Geisha lessons teach the art of glamor and graceful behavior

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 Mai Kuriyama, learning how to the art of being a geisha, gets rouge applied to her lips.    Yomiuri Shimbun
Mai Kuriyama, learning how to the art of being a geisha, gets rouge applied to her lips. Yomiuri Shimbun

Geisha lessons teach the art of glamor and graceful behavior

by: Naoko Moriya | .
The Yomiuri Shimbun | .
published: April 17, 2015

KYOTO, Japan — Many women of various ages are visiting shops and studios in Kyoto that offer lessons on how to dress and behave like maiko, the young entertainers of Kyoto's hanamachi entertainment districts known for their beautiful clothing, glamorous white makeup and graceful behavior.

Maiko are apprentice geiko, the term used in Kyoto for geisha. Maiko are usually aged from about 15 to 20 and perform Japanese dance for guests at banquets. They also train in singing, playing the shamisen and other Japanese traditional performing arts to become geiko.

I asked former maiko Shigeko Yasuda for practical hints on becoming a more sophisticated, charming woman through a maiko's routine. Yasuda, 68, operates a maiko program near the Gion entertainment district.

"I want you not just to wear the clothing, but also be interested in maiko's beautiful movements, and their courtesy and rules of etiquette," Yasuda said.

When I visited her shop in mid-March, two local women, Mai Kuriyama, 24, and her sister Mika, 21, were in the middle of transforming into maiko. They said they had not worn kimono since attending their Japanese Coming-of-Age Day ceremony.

Customers at Yasuda's shop are allowed to stroll around the neighborhood with their hair arranged, wearing makeup and kimono. A basic course lasting about three hours starts at about $130 plus tax.

The workshop begins with hair arrangement. As doing up the customer's own hair takes too much time, wigs are usually used.

After that, the signature white makeup used by maiko is applied. First, paste powder is dissolved with water and applied to the face with a brush. The eyebrows, eyelids and lips are then accentuated with a touch of rouge.

"It's like I'm somebody else," Mai said, looking at her reflection in a mirror. "It automatically makes me stand straighter."

Next, the kimono is put on.

"Let's choose kimono with motifs suited to the season," Yasuda said to the sisters. The kimono chosen for Mika bore a pattern of temari handmade decorative thread balls on a light blue background. Its refreshing design was perfect for springtime.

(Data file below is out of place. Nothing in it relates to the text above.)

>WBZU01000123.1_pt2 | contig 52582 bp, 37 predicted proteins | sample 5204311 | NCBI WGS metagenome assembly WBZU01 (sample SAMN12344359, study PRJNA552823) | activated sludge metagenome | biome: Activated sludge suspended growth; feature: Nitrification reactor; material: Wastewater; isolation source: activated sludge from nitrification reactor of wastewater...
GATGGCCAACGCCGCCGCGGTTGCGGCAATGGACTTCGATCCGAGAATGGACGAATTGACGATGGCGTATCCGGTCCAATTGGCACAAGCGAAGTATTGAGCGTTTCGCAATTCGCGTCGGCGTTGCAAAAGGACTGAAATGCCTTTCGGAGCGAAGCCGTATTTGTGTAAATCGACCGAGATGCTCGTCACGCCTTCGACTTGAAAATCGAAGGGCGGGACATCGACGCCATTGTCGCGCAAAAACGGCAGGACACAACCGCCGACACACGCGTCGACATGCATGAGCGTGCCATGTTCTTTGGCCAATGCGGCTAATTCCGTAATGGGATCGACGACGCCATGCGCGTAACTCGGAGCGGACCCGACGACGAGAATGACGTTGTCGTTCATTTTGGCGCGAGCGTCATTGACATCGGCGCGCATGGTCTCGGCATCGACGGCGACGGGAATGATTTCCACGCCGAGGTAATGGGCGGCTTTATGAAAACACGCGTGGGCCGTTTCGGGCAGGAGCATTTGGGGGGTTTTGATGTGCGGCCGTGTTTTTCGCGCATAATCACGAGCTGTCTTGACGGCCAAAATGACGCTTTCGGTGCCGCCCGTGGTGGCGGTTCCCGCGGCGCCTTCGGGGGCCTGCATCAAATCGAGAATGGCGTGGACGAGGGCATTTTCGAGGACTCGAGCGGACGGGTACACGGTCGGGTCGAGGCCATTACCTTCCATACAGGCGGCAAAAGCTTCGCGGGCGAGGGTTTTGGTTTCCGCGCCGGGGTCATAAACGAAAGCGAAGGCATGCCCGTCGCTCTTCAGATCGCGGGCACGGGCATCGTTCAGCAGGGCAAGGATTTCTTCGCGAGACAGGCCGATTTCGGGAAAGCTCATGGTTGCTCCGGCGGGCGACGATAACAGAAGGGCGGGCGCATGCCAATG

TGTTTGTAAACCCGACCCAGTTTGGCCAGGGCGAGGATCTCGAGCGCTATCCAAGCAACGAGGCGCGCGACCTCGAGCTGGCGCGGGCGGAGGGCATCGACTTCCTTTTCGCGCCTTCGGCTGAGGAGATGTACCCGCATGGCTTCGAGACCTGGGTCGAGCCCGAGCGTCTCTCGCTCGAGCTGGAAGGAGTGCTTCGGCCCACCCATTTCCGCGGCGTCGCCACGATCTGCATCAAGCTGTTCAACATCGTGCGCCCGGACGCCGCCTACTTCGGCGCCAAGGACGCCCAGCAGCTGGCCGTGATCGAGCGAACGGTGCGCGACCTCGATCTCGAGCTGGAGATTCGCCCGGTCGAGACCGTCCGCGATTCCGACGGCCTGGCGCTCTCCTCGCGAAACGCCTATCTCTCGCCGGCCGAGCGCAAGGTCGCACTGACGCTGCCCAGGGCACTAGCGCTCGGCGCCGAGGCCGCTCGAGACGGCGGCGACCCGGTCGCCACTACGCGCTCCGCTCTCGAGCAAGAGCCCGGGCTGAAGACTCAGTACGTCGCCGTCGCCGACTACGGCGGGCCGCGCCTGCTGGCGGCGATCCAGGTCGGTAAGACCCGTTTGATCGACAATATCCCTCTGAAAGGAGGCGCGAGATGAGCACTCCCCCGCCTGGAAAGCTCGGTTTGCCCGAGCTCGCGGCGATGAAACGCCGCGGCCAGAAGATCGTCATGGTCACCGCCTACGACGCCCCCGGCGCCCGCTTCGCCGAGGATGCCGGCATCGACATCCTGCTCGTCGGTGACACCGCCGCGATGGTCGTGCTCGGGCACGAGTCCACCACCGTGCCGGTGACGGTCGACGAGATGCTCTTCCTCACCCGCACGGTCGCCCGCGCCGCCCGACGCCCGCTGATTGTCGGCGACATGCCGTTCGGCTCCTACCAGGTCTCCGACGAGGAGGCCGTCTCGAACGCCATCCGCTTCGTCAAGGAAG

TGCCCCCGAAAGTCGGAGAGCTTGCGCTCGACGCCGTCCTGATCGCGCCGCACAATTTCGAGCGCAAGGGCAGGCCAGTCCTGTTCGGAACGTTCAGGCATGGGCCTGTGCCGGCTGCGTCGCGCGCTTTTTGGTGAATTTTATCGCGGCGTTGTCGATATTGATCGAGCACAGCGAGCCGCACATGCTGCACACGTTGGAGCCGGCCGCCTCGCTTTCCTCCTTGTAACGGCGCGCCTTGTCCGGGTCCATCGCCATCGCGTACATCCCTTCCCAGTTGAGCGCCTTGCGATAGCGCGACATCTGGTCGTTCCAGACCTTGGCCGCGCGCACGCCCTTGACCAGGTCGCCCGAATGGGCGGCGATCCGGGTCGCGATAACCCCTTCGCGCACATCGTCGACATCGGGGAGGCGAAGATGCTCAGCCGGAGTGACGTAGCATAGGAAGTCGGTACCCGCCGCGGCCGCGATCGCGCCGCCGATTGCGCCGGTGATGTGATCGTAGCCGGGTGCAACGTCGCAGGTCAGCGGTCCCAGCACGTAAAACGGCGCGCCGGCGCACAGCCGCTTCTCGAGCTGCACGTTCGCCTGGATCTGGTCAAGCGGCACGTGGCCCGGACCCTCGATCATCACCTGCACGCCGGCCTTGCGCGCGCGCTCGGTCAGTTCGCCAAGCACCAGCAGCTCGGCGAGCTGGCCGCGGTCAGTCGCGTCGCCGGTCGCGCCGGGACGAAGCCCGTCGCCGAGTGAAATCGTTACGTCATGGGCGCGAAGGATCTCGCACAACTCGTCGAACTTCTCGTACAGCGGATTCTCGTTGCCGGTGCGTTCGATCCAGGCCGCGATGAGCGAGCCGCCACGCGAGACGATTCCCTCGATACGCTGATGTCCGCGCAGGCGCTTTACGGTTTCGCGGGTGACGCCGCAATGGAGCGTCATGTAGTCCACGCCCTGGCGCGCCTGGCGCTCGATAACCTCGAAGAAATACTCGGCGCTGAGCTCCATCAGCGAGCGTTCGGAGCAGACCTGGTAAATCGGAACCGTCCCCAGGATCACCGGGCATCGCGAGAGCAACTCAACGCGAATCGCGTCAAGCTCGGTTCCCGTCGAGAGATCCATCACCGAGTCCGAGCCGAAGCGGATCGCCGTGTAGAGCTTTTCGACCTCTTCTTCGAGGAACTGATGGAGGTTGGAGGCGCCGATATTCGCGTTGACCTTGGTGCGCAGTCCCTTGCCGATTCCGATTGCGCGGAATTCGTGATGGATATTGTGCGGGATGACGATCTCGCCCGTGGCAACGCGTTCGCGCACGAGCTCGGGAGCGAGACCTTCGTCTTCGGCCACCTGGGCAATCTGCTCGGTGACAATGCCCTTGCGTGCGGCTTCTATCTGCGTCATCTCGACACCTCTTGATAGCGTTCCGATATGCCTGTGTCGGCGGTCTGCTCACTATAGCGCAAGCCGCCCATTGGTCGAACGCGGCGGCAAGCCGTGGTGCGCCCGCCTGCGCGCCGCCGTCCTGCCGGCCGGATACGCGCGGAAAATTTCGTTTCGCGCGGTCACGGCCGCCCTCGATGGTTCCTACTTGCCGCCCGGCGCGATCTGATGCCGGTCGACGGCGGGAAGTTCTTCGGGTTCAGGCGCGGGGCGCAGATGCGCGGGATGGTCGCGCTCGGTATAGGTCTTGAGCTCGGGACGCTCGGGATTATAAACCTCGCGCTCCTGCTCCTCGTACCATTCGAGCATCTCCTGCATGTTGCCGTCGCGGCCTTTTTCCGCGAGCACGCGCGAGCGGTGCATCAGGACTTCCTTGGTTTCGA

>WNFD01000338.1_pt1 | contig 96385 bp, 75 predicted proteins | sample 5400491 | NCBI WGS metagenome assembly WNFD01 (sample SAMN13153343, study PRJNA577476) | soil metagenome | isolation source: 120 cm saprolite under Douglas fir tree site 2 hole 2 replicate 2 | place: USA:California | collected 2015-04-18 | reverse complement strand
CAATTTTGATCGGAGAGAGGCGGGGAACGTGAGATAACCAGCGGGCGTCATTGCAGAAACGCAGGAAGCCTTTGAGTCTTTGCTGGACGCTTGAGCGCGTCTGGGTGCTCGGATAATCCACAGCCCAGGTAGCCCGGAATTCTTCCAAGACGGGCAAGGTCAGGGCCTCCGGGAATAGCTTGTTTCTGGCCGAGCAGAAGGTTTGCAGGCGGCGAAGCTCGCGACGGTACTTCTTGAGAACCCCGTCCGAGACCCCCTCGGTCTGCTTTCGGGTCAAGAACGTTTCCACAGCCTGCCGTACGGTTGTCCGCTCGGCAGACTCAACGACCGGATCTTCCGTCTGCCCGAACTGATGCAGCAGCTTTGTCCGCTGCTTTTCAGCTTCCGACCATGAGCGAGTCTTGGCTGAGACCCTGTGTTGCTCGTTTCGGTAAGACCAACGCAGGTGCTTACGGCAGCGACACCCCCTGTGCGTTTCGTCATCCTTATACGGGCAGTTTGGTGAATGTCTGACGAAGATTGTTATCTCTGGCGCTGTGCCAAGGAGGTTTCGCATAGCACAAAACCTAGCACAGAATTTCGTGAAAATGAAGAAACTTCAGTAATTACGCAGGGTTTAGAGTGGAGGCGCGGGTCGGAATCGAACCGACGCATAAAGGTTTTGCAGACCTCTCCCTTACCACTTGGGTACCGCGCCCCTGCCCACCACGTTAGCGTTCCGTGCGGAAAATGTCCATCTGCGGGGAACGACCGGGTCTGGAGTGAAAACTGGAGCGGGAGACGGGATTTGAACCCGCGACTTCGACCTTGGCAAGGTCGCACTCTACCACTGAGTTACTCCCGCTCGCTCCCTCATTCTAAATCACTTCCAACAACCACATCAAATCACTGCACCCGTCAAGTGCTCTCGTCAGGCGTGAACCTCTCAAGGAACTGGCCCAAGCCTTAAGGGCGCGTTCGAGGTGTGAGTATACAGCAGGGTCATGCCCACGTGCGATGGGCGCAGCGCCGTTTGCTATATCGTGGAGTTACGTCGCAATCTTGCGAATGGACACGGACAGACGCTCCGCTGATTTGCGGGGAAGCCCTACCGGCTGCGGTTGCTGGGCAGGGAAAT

Her elder sister chose one with a large clam shell pattern on a vermilion background. Drawn in each shell were images of the seasons' flowers and traditional elements in various colors.

After putting on the kimono and some accessories, they went to the nearby Yasui Kompiragu shrine to pray. Both wore a heavy wig and pokkuri wooden clogs, the heels of which are about 4 inches thick.

"Straighten your back and pull in your stomach. Tighten your rump, too," Yasuda said to them. "Maiko learn this posture through practicing Kyomai traditional dancing."

If a maiko stoops even slightly, she is scolded by her teachers to straighten her back.

According to Yasuda, maiko learn even courtesy and etiquette from the instructors who teach them performing arts. Also, they should always stop walking and bow whenever they see acquaintances on the streets.

"When you greet people, you shouldn't do it while doing something else," Yasuda said. "As you can't remember everyone's faces at first, you should greet anything nearby on the ground, even utility poles — so maiko are told."

I want to stand up quickly and gracefully after sitting on my heels on the floor for a long time. Yasuda shared a secret for not letting your legs go to sleep: when you sit on your heels, place one big toe on the other so your right and left legs form a V shape. Then place your hips on them.

Maiko make a habit of having an extra pair of tabi Japanese socks in the basket bags they take with them to banquets. That way they can change their tabi if they get dirty when they're taking off their clogs before the banquets.

"I feel I could learn a bit about the secret of a maiko's beauty," Mika said.

I also learned that it's not just about beautiful makeup and wearing gorgeous kimono. Keeping a beautiful posture, walking and moving gracefully, having knowledge of Japanese traditional culture, showing consideration for others — acquiring these elements can make any woman more sophisticated and charming.

The daily items used by maiko also give hints of their feminine grace.

A sankaku-bukuro, literally a triangular cloth bag, can hold your raincoat after you take it off and your folding umbrella. An ozashiki-kago is a drawstring basket that maiko bring to banquets with them, made with varying patterns and materials. A tenugui case is meant to hold tenugui cotton towels, but it would probably look fashionable if you use it for handkerchiefs.

These items can be purchased online and at stores specializing in Japanese fashion items in Kyoto and elsewhere.
 

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